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Poster D150

Joint longitudinal and survival modeling predicts avoidance decisions

Poster Session D - Monday, April 15, 2024, 8:00 – 10:00 am EDT, Sheraton Hall ABC

Brooke Staveland1 (, Julia Oberschulte2, Olivia Kim-McManus3,4, Jon Willie5,6, Peter Bunner5,6, Mohammad Dastjerdi7, Jack Lin8,9, Ming Hsu1,10, Robert Knight1,11; 1UC Berkeley, 2Department of Psychology, LMU Munich, 3Division of Neurology, Rady Children’s Hospital, 4Department of Neurosciences, UC San Diego, 5Department of Neurosurgery, Washington University School of Medicine, St. Louis, 6National Center for Adaptive Neurotechnologies, 7Department of Neurology, Loma Linda University, 8Department of Neurology, UC Davis, 9Center for Mind and Brain, UC Davis, 10Haas School of Business, UC Berkeley, 11Department of Psychology, UC Berkeley

Decision making requires approaching and avoiding stimuli representing rewarding and aversive outcomes. Approach-avoidance is dependent on the temporal dynamics of the decision. Both when an actor chooses to approach/avoid and what environmental changes occur are crucial to adaptive decisions. Modeling temporal dynamics of continuous predictors (e.g., increasing threat or diminishing reward) leading to a single choice (switching from approach to avoidance), is difficult. We apply models that jointly account for dependencies between survival outcomes (when) and longitudinal measurements (what), to an approach-avoidance conflict task (Pacman). Decisions to move along a corridor involved potential gains (dots, resulting in points) and losses (ghost attack, resulting in death). Our joint models build on a linear mixed effects model, capturing how a predictor (e.g., threat, reward) changes over time, combined with a time-to-event model, capturing event occurrence. These sub-models are linked via shared random effects structures using Bayesian model fitting. These models are effective at predicting trial-level subject behavior in an online sample (n=191), and in presurgical epilepsy patients (n=15). These models predict temporal avoidance decisions in held-out trials (average online AUC: 0.76 [95% CI:0.75-0.78]; average patient AUC: 0.80 [95% CI:0.76-0.85]). They outperform permuted models where predictors were shuffled (mean online AUC difference: 0.19 [95% CI:0.16-0.22]; mean patient AUC difference: 0.24 [95% CI: 0.15-0.32]). Additionally, we find preliminary evidence that these models can incorporate neural measures, such as hippocampal theta or prefrontal high-frequency activity, to predict avoidance decisions.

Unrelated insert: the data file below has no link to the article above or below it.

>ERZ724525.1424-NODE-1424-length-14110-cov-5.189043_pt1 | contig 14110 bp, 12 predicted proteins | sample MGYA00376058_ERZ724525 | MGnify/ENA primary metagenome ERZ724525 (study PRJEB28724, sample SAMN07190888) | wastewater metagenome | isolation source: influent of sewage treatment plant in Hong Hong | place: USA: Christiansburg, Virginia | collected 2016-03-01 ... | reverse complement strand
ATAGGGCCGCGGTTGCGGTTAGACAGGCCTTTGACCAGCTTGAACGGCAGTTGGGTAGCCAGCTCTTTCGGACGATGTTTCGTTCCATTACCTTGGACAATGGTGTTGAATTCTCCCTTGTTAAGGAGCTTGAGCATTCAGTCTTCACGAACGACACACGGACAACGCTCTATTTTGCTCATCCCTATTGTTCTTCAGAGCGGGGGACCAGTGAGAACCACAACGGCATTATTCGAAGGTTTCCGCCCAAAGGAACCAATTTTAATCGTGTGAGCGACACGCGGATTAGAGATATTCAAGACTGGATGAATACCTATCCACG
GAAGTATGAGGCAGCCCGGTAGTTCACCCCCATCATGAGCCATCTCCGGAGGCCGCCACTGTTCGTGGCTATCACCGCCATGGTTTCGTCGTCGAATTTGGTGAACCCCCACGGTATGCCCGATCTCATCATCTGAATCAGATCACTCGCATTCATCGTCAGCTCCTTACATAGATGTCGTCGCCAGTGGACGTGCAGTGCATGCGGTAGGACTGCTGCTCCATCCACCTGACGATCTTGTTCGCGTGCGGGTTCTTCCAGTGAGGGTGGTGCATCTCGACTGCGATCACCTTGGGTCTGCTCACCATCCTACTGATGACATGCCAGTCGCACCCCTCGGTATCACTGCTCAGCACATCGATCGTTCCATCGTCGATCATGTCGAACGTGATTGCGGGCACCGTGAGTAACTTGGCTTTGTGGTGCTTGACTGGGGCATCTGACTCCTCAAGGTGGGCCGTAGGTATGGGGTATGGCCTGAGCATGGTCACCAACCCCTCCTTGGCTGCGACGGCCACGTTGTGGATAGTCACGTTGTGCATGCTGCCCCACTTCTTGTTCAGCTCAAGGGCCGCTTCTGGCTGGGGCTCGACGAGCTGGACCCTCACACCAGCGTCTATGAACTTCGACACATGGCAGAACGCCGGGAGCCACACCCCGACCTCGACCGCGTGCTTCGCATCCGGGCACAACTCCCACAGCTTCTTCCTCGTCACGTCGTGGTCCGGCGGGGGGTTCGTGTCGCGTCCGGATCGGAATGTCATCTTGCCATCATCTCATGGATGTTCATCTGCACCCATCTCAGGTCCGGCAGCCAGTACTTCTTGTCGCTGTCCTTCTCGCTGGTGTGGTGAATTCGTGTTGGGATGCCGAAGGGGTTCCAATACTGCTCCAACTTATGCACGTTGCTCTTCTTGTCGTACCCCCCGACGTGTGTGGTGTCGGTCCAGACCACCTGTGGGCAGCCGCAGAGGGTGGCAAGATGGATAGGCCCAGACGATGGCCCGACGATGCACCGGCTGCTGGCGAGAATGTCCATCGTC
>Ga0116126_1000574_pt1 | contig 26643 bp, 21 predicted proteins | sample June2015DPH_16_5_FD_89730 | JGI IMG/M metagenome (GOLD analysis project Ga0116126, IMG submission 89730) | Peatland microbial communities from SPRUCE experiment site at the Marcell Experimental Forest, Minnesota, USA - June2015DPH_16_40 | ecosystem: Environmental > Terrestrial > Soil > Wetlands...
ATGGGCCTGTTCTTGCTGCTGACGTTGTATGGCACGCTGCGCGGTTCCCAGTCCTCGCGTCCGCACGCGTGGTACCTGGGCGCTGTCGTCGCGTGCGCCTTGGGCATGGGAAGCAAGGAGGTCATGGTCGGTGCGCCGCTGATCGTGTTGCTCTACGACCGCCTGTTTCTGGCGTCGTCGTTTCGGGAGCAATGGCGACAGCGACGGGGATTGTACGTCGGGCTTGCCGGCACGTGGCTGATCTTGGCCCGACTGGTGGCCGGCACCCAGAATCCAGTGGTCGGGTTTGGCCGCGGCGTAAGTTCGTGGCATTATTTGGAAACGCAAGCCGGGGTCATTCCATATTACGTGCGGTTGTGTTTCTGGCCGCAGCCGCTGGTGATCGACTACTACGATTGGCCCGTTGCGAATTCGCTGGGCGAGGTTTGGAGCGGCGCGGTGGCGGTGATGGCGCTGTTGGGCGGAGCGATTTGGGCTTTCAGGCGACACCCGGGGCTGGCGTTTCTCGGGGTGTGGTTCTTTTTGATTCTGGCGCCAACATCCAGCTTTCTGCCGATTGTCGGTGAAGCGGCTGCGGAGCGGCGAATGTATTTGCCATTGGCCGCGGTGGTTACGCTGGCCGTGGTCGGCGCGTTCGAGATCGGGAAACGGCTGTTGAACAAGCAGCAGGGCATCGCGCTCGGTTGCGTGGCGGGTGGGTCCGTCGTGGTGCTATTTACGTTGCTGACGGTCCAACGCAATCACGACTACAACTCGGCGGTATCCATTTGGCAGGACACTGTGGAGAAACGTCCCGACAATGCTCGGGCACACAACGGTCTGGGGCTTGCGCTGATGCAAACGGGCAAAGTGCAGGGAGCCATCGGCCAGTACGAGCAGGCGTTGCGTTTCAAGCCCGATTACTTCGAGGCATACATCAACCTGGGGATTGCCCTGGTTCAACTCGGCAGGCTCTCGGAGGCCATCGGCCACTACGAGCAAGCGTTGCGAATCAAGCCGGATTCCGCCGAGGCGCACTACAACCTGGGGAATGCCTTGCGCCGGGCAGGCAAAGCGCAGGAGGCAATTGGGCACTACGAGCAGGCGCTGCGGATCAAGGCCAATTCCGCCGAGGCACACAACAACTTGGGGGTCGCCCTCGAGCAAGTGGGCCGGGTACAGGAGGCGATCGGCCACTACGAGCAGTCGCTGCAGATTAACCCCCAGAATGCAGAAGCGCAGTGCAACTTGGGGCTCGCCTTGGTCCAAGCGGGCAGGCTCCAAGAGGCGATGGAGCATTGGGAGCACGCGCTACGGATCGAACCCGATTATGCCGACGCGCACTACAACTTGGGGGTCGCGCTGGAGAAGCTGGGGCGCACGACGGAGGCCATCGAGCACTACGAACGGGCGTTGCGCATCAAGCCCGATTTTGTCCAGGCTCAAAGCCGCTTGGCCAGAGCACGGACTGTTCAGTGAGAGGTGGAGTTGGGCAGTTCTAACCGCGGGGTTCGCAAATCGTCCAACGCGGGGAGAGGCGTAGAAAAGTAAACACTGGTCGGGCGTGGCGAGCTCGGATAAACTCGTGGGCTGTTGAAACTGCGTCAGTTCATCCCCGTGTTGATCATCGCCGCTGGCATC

Topic Area: THINKING: Decision making


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April 13–16  |  2024